Ecritures digitales aims to demonstrate how digital writing contributes to the emergence of “a new relationship between the human body and the machine” as Jacques Derrida proposed when he considered the effects of new technologies. This reconfigured relationship, not surprisingly, is also influencing the digital future of the Jewish-Christian textual corpus referred to as “the Scriptures”. The French title brings together this duality in one expression:
Ecritures digitales. The English subtitle makes explicit the double meaning of the unique French word
Ecritures: Digital writing, digital Scriptures. With a full French version and an abbreviated English version, this monograph analyzes the main challenges and opportunities for both writing and the Scriptures in the transition to digital culture.
Ecritures digitales souhaite démontrer de quelle manière l’écriture digitale contribue à l’émergence d’une « nouvelle relation du corps humain aux machines », selon le diagnostique posé par Jacques Derrida à propos des effets des nouvelles technologies. Cette relation innovante influence également l’avenir numérique du corpus textuel judéo-chrétien désigné comme «les Ecritures». Le titre français rassemble en une seule expression ces deux thématiques:
Ecritures digitales. Le sous-titre anglais rend sa double signification explicite:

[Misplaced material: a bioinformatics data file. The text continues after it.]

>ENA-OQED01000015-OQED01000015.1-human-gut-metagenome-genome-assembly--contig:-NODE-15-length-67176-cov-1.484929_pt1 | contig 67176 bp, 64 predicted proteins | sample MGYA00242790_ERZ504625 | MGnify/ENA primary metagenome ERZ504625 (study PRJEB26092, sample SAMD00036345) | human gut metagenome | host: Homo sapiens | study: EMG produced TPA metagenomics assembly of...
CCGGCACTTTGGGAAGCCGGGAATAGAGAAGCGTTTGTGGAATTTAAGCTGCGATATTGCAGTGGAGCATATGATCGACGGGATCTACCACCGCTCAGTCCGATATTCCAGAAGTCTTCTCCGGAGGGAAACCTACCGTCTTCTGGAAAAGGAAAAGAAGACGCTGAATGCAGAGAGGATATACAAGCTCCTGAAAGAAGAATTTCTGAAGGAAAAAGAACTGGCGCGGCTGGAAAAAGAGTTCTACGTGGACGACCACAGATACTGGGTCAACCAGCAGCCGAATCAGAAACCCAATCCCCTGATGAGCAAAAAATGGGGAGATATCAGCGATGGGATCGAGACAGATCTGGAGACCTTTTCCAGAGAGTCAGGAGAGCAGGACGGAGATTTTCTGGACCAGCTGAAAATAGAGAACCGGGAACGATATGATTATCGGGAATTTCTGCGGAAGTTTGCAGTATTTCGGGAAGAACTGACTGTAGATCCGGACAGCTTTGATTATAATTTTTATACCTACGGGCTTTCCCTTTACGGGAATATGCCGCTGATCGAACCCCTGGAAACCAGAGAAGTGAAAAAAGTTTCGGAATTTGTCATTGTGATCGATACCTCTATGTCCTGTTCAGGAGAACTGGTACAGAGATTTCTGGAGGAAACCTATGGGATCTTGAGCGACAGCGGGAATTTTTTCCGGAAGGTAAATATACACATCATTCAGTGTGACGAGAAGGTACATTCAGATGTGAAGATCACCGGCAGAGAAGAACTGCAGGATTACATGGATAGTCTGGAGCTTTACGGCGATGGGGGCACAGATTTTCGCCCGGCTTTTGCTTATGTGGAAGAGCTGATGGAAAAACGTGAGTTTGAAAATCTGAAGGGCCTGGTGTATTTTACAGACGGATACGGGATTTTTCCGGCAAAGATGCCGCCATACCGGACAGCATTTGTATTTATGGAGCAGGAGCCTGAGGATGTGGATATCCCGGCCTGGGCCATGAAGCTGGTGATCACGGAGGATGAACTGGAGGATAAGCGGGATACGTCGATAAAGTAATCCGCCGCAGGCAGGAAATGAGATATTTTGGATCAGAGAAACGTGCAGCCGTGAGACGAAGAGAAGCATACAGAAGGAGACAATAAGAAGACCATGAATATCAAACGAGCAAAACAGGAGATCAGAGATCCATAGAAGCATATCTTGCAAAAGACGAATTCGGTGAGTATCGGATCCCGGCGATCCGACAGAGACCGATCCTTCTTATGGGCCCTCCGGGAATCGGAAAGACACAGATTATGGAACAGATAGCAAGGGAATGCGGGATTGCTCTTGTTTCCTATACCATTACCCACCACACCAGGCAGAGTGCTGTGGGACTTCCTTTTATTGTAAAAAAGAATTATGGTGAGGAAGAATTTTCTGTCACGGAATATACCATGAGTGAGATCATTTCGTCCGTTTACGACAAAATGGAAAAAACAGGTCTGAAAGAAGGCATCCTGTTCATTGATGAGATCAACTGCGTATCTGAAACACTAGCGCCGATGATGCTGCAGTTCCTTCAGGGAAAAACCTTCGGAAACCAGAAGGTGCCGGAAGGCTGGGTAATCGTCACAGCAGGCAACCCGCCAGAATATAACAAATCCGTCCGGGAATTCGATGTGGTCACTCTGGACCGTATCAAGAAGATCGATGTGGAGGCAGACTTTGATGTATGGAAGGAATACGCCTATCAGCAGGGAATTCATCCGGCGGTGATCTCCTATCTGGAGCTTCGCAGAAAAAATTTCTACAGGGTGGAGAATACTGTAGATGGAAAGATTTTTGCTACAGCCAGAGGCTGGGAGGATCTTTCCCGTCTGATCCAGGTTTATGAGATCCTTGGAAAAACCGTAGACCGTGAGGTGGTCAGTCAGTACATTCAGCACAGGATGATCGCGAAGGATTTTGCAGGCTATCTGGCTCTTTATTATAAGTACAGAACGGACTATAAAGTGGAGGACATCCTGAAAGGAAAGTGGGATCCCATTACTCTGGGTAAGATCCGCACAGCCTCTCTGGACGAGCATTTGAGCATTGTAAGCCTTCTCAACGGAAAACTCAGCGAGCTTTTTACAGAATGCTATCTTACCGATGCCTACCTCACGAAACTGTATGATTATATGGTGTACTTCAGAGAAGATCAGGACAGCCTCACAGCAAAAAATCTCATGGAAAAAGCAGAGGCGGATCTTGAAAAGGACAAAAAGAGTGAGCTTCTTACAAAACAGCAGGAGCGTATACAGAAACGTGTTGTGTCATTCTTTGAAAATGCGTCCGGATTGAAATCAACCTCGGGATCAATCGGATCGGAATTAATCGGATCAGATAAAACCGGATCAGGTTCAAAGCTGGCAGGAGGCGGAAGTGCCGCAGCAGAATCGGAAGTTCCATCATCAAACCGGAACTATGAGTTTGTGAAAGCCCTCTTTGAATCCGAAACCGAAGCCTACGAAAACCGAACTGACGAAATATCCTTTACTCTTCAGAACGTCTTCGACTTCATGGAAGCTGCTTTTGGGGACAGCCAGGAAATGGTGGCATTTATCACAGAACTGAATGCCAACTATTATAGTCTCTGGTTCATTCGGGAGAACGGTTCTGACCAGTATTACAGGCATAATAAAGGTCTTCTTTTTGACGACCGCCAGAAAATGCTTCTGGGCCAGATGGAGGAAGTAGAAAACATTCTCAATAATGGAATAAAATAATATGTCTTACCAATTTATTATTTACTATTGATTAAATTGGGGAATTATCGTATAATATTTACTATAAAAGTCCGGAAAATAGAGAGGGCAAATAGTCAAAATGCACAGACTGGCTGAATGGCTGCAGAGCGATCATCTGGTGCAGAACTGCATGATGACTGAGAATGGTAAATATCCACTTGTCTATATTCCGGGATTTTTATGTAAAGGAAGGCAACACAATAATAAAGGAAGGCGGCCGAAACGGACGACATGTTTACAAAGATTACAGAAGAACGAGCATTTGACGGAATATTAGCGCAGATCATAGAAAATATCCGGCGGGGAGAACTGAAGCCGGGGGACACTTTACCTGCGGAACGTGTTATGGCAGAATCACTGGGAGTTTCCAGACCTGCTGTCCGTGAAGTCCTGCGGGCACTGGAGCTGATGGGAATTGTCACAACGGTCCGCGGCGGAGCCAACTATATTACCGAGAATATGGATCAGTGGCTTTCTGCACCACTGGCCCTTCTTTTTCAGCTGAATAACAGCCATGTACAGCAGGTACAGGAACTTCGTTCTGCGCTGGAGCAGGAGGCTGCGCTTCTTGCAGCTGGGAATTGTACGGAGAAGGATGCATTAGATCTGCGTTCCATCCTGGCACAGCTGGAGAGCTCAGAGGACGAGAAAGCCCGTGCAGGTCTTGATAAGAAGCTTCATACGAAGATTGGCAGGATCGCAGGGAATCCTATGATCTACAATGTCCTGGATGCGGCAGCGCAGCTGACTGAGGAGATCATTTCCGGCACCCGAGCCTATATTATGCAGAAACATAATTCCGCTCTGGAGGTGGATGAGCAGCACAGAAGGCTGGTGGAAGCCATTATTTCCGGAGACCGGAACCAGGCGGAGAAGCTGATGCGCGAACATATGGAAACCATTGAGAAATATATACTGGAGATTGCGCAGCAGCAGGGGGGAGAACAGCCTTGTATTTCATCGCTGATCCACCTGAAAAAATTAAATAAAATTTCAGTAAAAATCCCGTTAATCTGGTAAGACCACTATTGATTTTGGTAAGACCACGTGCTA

Digital writing, digital Scriptures. Avec une version française complète et une version anglaise brève, cette monographie analyse les principaux défis des métamorphoses digitales de l’écriture et des Ecritures.
Jesus and Other Men, Susanna Asikainen explores the masculinities of Jesus and other male characters as well as the ideal femininities in the Synoptic Gospels. She studies the masculinity of Jesus vis-à-vis his opponents, disciples, and women. She also considers the impact of Jesus’ emotions and suffering on his masculinity. Arguing that there were several competing ideals of masculinity, she sets out to trace what strategies the early Christian masculinities used in relation to the hegemonic masculinities of the ancient Greco-Roman world. She shows that the Gospel of Luke is close to the ancient Greco-Roman ideal of self-controlled masculinity while the Gospels of Mark and Matthew portray Jesus and the disciples as examples of voluntarily marginalized masculinity.
Women and knowledge are interconnected in several ways in late ancient and early Christian discourses, not least because wisdom (Sophia) and spiritual knowledge (Gnosis) were frequently personified as female entities. Ancient texts deal with idealized women and use feminine imagery to describe the divine but they also debate women’s access to and capacity of gaining knowledge. Combining rhetorical analysis with social historical approaches, the contributions in this book cover a wide array of source materials, drawing special attention to the so-called Gnostic texts. The fourteen essays, written by prominent experts of ancient Christianity, are dedicated to Professor Antti Marjanen (University of Helsinki).